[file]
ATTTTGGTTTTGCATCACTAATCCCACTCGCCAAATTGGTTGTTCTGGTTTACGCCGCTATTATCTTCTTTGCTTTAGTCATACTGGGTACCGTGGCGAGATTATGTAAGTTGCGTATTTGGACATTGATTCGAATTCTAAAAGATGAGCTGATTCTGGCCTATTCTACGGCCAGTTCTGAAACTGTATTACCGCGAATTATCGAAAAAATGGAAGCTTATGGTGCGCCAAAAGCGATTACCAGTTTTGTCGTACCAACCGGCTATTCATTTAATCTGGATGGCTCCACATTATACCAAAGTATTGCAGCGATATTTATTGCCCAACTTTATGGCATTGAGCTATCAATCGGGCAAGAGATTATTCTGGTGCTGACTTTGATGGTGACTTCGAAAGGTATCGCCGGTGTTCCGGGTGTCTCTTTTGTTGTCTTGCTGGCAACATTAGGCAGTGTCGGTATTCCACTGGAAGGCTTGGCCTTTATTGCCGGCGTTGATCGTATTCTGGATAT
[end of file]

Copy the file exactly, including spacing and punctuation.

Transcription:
ATTTTGGTTTTGCATCACTAATCCCACTCGCCAAATTGGTTGTTCTGGTTTACGCCGCTATTATCTTCTTTGCTTTAGTCATACTGGGTACCGTGGCGAGATTATGTAAGTTGCGTATTTGGACATTGATTCGAATTCTAAAAGATGAGCTGATTCTGGCCTATTCTACGGCCAGTTCTGAAACTGTATTACCGCGAATTATCGAAAAAATGGAAGCTTATGGTGCGCCAAAAGCGATTACCAGTTTTGTCGTACCAACCGGCTATTCATTTAATCTGGATGGCTCCACATTATACCAAAGTATTGCAGCGATATTTATTGCCCAACTTTATGGCATTGAGCTATCAATCGGGCAAGAGATTATTCTGGTGCTGACTTTGATGGTGACTTCGAAAGGTATCGCCGGTGTTCCGGGTGTCTCTTTTGTTGTCTTGCTGGCAACATTAGGCAGTGTCGGTATTCCACTGGAAGGCTTGGCCTTTATTGCCGGCGTTGATCGTATTCTGGATAT